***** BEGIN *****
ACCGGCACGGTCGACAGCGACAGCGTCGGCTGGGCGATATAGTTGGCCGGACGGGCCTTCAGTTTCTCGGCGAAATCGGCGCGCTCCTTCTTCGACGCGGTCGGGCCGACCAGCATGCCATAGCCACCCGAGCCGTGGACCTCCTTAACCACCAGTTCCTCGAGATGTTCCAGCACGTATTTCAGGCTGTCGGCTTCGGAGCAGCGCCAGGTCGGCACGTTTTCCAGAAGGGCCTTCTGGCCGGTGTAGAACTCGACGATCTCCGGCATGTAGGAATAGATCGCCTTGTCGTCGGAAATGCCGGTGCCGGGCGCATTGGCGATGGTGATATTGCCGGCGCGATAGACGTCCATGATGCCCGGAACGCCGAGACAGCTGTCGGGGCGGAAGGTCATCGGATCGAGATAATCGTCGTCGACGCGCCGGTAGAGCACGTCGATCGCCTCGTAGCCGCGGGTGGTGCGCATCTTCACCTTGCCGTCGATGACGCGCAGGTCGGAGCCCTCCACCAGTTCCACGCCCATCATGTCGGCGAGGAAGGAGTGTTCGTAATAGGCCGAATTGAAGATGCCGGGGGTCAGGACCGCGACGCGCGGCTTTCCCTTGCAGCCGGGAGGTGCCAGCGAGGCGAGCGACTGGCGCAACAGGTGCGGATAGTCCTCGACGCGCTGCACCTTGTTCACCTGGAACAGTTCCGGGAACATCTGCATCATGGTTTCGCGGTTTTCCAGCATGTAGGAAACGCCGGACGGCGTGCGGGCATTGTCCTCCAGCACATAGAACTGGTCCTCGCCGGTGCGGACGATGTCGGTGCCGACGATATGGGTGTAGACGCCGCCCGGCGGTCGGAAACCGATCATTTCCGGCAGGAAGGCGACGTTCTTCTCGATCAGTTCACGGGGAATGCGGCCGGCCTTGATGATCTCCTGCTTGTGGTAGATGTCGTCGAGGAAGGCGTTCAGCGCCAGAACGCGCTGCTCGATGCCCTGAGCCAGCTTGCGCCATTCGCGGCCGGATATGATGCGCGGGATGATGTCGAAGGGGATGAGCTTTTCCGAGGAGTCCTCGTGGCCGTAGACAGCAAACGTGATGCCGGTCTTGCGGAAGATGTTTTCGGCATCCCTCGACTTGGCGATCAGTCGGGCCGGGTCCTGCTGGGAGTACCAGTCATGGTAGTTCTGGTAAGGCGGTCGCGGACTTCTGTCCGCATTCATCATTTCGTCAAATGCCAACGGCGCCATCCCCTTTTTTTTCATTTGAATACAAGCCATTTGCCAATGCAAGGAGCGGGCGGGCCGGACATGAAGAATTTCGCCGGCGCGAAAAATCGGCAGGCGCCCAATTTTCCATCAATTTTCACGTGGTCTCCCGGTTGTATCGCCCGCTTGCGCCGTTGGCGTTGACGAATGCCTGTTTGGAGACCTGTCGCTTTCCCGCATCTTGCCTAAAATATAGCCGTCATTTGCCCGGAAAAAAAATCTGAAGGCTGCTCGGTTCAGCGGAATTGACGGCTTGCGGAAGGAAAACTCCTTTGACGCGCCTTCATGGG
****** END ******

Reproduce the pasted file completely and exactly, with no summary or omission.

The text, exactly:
ACCGGCACGGTCGACAGCGACAGCGTCGGCTGGGCGATATAGTTGGCCGGACGGGCCTTCAGTTTCTCGGCGAAATCGGCGCGCTCCTTCTTCGACGCGGTCGGGCCGACCAGCATGCCATAGCCACCCGAGCCGTGGACCTCCTTAACCACCAGTTCCTCGAGATGTTCCAGCACGTATTTCAGGCTGTCGGCTTCGGAGCAGCGCCAGGTCGGCACGTTTTCCAGAAGGGCCTTCTGGCCGGTGTAGAACTCGACGATCTCCGGCATGTAGGAATAGATCGCCTTGTCGTCGGAAATGCCGGTGCCGGGCGCATTGGCGATGGTGATATTGCCGGCGCGATAGACGTCCATGATGCCCGGAACGCCGAGACAGCTGTCGGGGCGGAAGGTCATCGGATCGAGATAATCGTCGTCGACGCGCCGGTAGAGCACGTCGATCGCCTCGTAGCCGCGGGTGGTGCGCATCTTCACCTTGCCGTCGATGACGCGCAGGTCGGAGCCCTCCACCAGTTCCACGCCCATCATGTCGGCGAGGAAGGAGTGTTCGTAATAGGCCGAATTGAAGATGCCGGGGGTCAGGACCGCGACGCGCGGCTTTCCCTTGCAGCCGGGAGGTGCCAGCGAGGCGAGCGACTGGCGCAACAGGTGCGGATAGTCCTCGACGCGCTGCACCTTGTTCACCTGGAACAGTTCCGGGAACATCTGCATCATGGTTTCGCGGTTTTCCAGCATGTAGGAAACGCCGGACGGCGTGCGGGCATTGTCCTCCAGCACATAGAACTGGTCCTCGCCGGTGCGGACGATGTCGGTGCCGACGATATGGGTGTAGACGCCGCCCGGCGGTCGGAAACCGATCATTTCCGGCAGGAAGGCGACGTTCTTCTCGATCAGTTCACGGGGAATGCGGCCGGCCTTGATGATCTCCTGCTTGTGGTAGATGTCGTCGAGGAAGGCGTTCAGCGCCAGAACGCGCTGCTCGATGCCCTGAGCCAGCTTGCGCCATTCGCGGCCGGATATGATGCGCGGGATGATGTCGAAGGGGATGAGCTTTTCCGAGGAGTCCTCGTGGCCGTAGACAGCAAACGTGATGCCGGTCTTGCGGAAGATGTTTTCGGCATCCCTCGACTTGGCGATCAGTCGGGCCGGGTCCTGCTGGGAGTACCAGTCATGGTAGTTCTGGTAAGGCGGTCGCGGACTTCTGTCCGCATTCATCATTTCGTCAAATGCCAACGGCGCCATCCCCTTTTTTTTCATTTGAATACAAGCCATTTGCCAATGCAAGGAGCGGGCGGGCCGGACATGAAGAATTTCGCCGGCGCGAAAAATCGGCAGGCGCCCAATTTTCCATCAATTTTCACGTGGTCTCCCGGTTGTATCGCCCGCTTGCGCCGTTGGCGTTGACGAATGCCTGTTTGGAGACCTGTCGCTTTCCCGCATCTTGCCTAAAATATAGCCGTCATTTGCCCGGAAAAAAAATCTGAAGGCTGCTCGGTTCAGCGGAATTGACGGCTTGCGGAAGGAAAACTCCTTTGACGCGCCTTCATGGG